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News Archives: Index

October 7, 2010: Probation Set For Industrial Action

October 5, 2010: Turning Prisoners Into Taxpayers

October 4, 2010: Murder Changes Now In Force

September 20, 2010: Probation Programmes Face Cuts

August 24, 2010: Victorian Poor Law Records Online

August 10, 2010: Justice Job Cuts

July 28, 2010: Prison Violence Growing

July 22, 2010: Police Numbers: Latest Figures

July 22, 2010: New Jurisdiction Rules

July 16, 2010: CCJS On Prison And Probation Spending Under Labour

July 15, 2010: Latest Statistics On Violent And Sexual Crime

July 15, 2010: Latest National Crime Figures

July 15, 2010: New Chief Prisons Inspector

July 14, 2010: Hard Times Ahead For Prisons: Anne Owers

July 14, 2010: Prison Does Not Work: Ken Clarke

July 13, 2010: Criminal Justice Reform: Sentencing and Rehabilitation

July 13, 2010: Criminal Justice Reform Priorities

July 12, 2010: What Price Public Protection, Asks Probation Chief Inspector

July 12, 2010: NOMS has failed, says Napo

July 10, 2010: IPCC To Investigate Death of Raoul Moat

July 9, 2010: Women In Prison: New Report

July 9, 2009: Unjust Deserts: Imprisonment for Public Protection

July 8, 2010: Police Search Powers Change

July 7, 2010: Make 'Legal High' Illegal, Says ACMD

July 2, 2010: Failing Children In Prison

July 2, 2010: Police Buried Under a Blizzard of Guidance: HMIC

July 1, 2010: Freedom To Change The Law?

June 30, 2010: A New Outlook On Penal Reform?

June 30, 2010: Revolving Door Of Offending Must Stop, Says Clarke

June 30, 2010: Ken Clarke: Speech on Criminal Justice Reform

June 29, 2010: No More Police Targets

June 26, 2010: Family Intervention Projects Questioned

June 25, 2010: Cutting Criminal Justice

June 24, 2010: Napo on Sex Offenders Report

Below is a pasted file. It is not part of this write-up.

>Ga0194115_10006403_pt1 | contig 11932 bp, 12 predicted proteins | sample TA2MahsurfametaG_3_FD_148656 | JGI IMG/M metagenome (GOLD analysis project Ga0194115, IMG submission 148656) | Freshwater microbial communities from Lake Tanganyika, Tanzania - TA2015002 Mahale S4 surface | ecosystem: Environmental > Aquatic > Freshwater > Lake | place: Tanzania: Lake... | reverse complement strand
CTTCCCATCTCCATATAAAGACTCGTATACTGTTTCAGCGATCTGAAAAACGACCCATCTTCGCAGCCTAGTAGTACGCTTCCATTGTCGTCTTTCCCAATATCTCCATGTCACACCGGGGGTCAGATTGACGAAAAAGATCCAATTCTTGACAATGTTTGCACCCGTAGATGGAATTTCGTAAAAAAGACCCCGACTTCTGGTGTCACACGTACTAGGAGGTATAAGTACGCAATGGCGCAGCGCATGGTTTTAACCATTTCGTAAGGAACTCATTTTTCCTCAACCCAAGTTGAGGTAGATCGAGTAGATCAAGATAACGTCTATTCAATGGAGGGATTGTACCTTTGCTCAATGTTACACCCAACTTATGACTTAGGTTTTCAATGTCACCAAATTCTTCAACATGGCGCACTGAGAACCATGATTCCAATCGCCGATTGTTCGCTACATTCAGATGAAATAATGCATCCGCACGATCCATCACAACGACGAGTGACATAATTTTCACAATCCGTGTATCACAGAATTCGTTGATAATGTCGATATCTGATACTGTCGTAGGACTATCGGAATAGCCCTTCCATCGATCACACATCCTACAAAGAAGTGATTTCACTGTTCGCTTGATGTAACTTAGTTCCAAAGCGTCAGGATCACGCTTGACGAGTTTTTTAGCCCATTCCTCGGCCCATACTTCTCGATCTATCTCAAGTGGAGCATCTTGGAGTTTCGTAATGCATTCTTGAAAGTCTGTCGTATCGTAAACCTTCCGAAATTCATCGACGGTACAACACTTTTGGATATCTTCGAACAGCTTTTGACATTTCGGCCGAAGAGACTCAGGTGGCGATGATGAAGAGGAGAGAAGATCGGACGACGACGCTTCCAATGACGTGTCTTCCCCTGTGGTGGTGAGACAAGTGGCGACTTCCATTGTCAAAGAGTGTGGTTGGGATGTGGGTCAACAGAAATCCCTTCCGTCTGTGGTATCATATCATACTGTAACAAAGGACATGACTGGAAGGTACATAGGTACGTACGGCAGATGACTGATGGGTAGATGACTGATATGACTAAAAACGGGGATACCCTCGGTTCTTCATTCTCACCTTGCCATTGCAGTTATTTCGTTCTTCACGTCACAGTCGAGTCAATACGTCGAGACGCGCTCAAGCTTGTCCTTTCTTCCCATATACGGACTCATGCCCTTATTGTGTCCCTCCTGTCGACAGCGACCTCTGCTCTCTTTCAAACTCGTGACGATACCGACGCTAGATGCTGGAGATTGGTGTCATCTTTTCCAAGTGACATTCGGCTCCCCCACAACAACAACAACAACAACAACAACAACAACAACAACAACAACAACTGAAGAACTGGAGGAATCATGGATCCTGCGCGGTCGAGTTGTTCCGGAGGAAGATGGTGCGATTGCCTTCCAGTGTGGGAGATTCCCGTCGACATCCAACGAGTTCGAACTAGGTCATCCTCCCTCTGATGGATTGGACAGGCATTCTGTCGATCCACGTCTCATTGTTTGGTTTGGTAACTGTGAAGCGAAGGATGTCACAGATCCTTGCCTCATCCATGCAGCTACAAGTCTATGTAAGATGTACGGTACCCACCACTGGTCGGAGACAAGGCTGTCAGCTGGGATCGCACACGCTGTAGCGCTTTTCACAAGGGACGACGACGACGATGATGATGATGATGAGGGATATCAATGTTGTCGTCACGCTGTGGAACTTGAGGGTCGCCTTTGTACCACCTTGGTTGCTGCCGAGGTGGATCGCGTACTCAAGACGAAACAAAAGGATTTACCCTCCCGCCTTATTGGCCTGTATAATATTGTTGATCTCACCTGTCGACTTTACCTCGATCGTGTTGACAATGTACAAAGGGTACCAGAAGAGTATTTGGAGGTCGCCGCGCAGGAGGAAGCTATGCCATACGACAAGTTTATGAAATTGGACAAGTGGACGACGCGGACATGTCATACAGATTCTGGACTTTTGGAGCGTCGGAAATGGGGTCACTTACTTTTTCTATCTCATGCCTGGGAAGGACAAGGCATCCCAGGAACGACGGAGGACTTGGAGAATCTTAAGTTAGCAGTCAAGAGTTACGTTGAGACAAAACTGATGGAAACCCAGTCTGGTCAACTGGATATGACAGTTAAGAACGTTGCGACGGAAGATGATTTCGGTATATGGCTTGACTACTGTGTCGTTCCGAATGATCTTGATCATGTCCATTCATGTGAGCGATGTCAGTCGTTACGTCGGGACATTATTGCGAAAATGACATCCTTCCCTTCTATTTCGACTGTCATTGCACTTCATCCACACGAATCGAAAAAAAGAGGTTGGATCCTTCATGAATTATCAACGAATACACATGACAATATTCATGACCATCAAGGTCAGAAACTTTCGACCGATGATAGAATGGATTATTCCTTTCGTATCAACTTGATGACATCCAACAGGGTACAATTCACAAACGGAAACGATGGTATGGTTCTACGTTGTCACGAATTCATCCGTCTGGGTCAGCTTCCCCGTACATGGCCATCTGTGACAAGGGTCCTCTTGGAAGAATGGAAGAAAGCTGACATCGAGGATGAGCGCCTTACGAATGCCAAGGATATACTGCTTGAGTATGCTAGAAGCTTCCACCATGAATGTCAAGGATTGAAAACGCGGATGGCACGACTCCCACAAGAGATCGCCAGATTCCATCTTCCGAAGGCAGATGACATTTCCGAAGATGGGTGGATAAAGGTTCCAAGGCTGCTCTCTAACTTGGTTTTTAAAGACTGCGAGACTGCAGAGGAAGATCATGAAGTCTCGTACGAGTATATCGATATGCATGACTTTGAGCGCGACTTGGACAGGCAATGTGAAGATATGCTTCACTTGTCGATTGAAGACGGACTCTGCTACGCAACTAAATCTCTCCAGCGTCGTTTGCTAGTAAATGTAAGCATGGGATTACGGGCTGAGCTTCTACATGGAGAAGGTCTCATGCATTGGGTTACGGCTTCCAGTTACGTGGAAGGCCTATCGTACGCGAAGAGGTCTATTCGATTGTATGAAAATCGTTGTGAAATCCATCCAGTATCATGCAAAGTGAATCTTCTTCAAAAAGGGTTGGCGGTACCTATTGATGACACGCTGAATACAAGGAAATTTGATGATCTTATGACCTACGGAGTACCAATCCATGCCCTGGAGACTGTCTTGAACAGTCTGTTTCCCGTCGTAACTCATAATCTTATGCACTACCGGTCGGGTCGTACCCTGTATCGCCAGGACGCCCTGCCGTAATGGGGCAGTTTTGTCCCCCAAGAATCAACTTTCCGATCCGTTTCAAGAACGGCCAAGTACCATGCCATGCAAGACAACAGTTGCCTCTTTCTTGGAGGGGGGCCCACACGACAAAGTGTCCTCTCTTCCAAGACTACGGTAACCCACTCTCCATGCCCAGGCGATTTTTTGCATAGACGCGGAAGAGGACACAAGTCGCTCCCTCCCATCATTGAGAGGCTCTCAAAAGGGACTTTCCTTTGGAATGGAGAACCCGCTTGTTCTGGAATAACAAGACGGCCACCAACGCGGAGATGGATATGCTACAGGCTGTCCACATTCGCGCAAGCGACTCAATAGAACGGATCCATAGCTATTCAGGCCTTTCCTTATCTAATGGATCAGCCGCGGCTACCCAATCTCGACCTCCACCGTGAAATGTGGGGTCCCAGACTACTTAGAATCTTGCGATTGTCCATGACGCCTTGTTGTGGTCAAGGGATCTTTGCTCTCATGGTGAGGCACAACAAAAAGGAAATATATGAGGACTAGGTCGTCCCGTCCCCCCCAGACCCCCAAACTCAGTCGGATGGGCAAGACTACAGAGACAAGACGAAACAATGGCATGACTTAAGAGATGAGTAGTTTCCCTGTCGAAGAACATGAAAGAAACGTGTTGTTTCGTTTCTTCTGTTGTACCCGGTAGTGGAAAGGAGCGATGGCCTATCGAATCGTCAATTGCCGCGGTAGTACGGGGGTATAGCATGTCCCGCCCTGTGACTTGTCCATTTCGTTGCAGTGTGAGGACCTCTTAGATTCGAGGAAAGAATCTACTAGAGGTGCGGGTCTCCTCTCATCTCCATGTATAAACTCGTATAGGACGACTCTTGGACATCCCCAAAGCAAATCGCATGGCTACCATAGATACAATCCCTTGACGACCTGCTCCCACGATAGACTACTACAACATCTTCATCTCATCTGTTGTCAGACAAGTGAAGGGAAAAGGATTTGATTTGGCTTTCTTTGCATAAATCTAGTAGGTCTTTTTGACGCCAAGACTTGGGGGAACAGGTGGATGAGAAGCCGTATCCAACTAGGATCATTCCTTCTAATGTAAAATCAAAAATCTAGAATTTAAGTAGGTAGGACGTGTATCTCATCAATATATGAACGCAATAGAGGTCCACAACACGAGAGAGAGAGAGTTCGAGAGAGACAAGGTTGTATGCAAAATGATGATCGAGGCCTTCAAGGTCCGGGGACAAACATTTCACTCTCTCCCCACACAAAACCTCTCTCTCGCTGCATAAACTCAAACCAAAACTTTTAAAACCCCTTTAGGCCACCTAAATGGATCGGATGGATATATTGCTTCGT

June 23, 2010: Closing Courts: The Cuts Begin

June 23, 2010: Strategy To Tackle Gangs

June 15, 2010: Courts and Mentally Disordered Offenders

June 8, 2010: Working With Muslims in Prison

June 1, 2010: Your Chance To Nominate a QC

July 7, 2010: Make 'Legal High' Illegal, Says ACMD

A recommendation has been made to the government to make a 'leagl high' illegal. The chemical naphyrone (and related compounds), marketed as the 'legal high' NRG-1, should be made a Class B drug, says the Advisory Council on the Misuse of Drugs (ACMD) in its report 'Consideration of the napthylpyrovalerone analogues and related compounds', just published, to the government.

The ACMD is also calling on the Home Secretary to implement an immediate import ban on naphyrone.

The ACMD was established under the Misuse of Drugs Act 1971. It is the duty of the ACMD to keep drugs misuse, in the United Kingdom, under review and to advise the Government on measures for preventing misuse and social problems arising from it.

The review into naphyrone and related compounds is part of the ongoing work the ACMD are conducting on the legal high market and follows advice already made to government and the subsequent bans on mephedrone (and related cathinones), SPICE, GBL and BZP.

ACMD interim Chair Professor Les Iversen said:

 'Naphyrone is a drug with the potential to cause real harm due to its potency and associated health effects.Users of 'legal highs' should be aware that just because a substance is being advertised as legal does not make it safe, nor may it be legal. 
'Test purchasing has demonstrated that what you think you are buying is often not what is in the packet. The harms and effects of your purchase may be different and/or greater than you expect.'

Naphyrone has a close resemblance to other cathinones.  The report shows that due to its potency this drug has considerable potential for abuse and also accidental overdose. The predicted harms of this chemical include adverse effects on the heart and blood vessels, hyperthermia, dependence and psychiatric effects.

While compiling the report the ACMD took evidence on test purchasing undertaken by Liverpool John Moores University and Tic Tac Communications which showed that many products being sold as NRG-1 are often mislabelled and often contain other illegal chemicals.

The ACMD's recommendations including the following:

  • Given the significant health risks associated with 'legal highs' a concerted public health and education campaign is required to highlight the inconsistencies in these products; the variable potency and risk of overdose.
  • That an import ban is invoked with immediate effect to target the manufacturer and supply of naphyrone, and related compounds.
  • That naphyrone be brought under control of the Misuse of Drugs Act 1971 in Class B and under Schedule I of the Misuse of Drugs Regulations (2003) by way of a generic definition. Based on the evidence in the report, the ACMD consider that the harms associated with naphyrone closely equate with compounds such as mephedrone and other compounds in Class B.